Tysons Corner station is already serving a solid reverse commute market, but ridership is also strong during midday hours, and reaches its peak during the afternoon rush and evening hours.
Ridership is fairly well balanced throughout the day, relative to other Metrorail stations. There’s a clear reverse commute market exiting the station during morning rush and re-entering in the evening. In the evening, however, nearly just as many people are exiting the station as are entering the stations, suggesting the commuters are mixing with other riders bound for the malls or other activities. Read more…
Many pledge to leave their car at home for a day on Car-Free Day September 22,but 20% of Metrorail riders don’t own a car and go car-free every single day!
Of course, Metrorail riders from zero-car households vary significantly across the stations – from over half of all riders at places like Columbia Heights, Benning Road, and Dupont Circle – to less than 10% at more suburban areas like Rockville, East Falls Church, or Franconia-Springfield. The diagram below shows the share of riders who live in a zero-car household, by station:
Of course, ridership varies across stations too, so the next diagram shows the total number of rail riders from zero-car households:
In addition to riders who are completely car-free, many others come from “car-light” households of one or no cars. 58% of Metrorail riders come from “car-light” households. For many, access to Metrorail and Metrobus and other transit services is a big reason they can drop down to one or zero cars and still get around. In fact, DC’s zero-car households number is climbing, with 88% of new DC households car-free. For others, car ownership is a heavy financial burden they may not be able to afford. Stay tuned for a coming post which estimates riders who are car-free by choice, vs. by necessity.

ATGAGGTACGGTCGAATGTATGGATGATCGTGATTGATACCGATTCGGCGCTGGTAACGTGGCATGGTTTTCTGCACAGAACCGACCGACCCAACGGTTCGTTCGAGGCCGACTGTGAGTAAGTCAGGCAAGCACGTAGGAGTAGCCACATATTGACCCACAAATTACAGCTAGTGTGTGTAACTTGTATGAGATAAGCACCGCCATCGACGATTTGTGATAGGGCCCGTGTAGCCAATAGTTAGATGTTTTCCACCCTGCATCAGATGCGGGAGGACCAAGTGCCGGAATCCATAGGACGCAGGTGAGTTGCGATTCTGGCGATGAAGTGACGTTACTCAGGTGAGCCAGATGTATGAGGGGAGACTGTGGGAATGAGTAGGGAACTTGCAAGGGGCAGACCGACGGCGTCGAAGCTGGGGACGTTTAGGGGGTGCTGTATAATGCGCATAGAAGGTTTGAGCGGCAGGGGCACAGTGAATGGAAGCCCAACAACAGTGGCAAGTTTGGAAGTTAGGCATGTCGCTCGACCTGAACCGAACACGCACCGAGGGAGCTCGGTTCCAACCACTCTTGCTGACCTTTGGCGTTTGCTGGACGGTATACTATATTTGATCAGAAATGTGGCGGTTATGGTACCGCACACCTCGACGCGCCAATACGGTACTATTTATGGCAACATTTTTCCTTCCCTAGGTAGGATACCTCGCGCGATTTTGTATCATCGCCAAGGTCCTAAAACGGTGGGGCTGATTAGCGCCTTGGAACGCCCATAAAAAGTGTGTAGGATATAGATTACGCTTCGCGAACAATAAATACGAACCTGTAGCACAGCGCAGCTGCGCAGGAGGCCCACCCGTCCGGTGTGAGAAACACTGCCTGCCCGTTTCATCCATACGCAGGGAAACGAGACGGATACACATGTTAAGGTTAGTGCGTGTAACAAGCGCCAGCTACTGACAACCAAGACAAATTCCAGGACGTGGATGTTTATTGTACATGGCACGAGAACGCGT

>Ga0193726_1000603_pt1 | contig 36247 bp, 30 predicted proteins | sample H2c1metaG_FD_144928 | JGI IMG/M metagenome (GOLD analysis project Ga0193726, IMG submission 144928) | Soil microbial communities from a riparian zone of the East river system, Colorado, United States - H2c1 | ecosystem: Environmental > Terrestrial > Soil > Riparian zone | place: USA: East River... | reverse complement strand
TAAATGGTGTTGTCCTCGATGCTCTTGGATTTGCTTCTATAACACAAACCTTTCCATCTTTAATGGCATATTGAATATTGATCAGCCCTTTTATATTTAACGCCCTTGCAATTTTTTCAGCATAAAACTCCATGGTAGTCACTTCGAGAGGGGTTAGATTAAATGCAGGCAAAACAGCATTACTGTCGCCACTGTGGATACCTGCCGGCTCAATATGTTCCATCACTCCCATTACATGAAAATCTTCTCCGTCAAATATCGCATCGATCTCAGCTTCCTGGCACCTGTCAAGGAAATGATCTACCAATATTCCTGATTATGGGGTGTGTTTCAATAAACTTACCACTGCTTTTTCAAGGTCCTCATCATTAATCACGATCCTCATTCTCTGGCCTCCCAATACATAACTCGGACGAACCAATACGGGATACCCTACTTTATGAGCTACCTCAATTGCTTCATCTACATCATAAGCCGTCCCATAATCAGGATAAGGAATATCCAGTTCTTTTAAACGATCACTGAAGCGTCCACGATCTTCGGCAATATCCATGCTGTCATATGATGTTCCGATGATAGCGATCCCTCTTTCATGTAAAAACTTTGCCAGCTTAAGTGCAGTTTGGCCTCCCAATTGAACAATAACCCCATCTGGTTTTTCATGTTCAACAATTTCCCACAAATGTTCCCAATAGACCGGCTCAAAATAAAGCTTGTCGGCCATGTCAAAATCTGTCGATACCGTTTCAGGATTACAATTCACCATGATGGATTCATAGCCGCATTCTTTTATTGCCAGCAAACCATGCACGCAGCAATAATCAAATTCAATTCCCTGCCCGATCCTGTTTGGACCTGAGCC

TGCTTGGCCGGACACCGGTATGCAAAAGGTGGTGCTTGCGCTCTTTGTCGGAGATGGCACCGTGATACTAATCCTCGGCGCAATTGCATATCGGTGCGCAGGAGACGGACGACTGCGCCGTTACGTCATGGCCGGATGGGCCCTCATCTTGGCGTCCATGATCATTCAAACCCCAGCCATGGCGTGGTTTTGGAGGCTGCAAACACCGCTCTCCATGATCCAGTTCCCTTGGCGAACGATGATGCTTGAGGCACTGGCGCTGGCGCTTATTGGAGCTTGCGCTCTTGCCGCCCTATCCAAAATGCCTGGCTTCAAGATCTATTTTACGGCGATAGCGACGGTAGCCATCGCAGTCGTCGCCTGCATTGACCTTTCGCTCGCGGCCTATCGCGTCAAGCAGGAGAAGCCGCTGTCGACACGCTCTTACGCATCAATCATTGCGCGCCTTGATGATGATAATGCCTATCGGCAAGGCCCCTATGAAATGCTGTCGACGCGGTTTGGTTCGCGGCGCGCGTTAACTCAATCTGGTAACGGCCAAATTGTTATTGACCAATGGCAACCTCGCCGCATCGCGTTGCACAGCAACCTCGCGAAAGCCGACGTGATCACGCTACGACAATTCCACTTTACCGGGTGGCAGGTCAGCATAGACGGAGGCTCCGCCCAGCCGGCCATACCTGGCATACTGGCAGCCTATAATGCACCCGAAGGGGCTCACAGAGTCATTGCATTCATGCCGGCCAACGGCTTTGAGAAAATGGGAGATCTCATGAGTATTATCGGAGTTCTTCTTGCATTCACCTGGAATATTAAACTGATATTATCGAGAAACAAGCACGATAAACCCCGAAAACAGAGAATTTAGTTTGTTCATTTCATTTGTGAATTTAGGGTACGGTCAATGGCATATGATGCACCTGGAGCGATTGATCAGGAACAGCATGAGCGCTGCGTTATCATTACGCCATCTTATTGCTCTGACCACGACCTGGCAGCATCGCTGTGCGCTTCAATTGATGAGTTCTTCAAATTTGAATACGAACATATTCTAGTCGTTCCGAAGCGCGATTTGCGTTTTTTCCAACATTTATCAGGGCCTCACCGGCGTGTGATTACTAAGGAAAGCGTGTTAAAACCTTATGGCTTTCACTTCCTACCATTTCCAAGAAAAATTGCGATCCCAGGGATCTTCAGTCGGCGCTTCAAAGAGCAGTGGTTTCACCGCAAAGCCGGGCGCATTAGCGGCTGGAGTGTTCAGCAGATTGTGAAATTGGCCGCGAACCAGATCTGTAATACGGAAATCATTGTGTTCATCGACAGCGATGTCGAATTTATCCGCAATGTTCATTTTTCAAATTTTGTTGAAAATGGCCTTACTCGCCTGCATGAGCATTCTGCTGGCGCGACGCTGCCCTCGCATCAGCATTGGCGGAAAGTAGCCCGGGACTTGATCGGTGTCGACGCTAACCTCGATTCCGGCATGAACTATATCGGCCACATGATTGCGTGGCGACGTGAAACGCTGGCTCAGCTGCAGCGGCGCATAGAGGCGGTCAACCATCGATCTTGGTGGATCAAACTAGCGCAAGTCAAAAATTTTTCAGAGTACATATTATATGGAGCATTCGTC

Do you live in a car-free household? How does Metro help meet your mobility needs?
The data shown here is derived from our 2012 Metrorail Passenger Survey and the raw data is available (.xlsx, 19k).
May 2013 and 2014 Metrorail ridership data is available: what patterns do you see?
Following up on our last data download of rail ridership from May 2012, 2013 and 2014 are now available. These data now represent three “snapshots” in time of rail ridership, at a very fine level of detail. This data can help answer questions, such as: where is ridership growth the strongest? Which destinations are becoming more or less popular? How has off-peak vs. peak ridership changed?
May 2013 Metrorail Ridership by Origin, Destination, TimePeriod, DayOfWeek (.xlsx, 3.3 MB)
May 2014 Metrorail Ridership by Origin, Destination, TimePeriod, DayOfWeek (.xlsx, 3.4 MB)
We invite you to tell us what you see, in the comments.
Technical notes on the data are the same as the last post. This time, Saturdays and Sundays are shown in the same worksheet as weekdays.
Metro cares about transit walk sheds because more households accessible to transit by walking translates directly into more ridership.
We’ve been focusing a lot on transit walk sheds lately. We’ve shown that the size of a transit walk shed depends heavily on the roadway network and pedestrian infrastructure, and that these sizes vary dramatically by Metrorail station. We’ve also demonstrated that expanding the walkable area can make hundreds of households walkable to transit.
But why do we care so much about walk sheds? Because larger walk sheds mean more households in the walk shed, and that means ridership. For example, we’d be hard pressed to find many households in Landover’s small walk shed, so it’s no surprise that walk ridership at that station is low. On the other hand, thousands of households are within a reasonable walk to Takoma’s larger walk shed, and walk ridership there is much higher.
In other words, the more people can walk to transit, the more people do walk to transit – and data across Metrorail stations prove it:
More households in the walkable area around a Metrorail station means higher ridership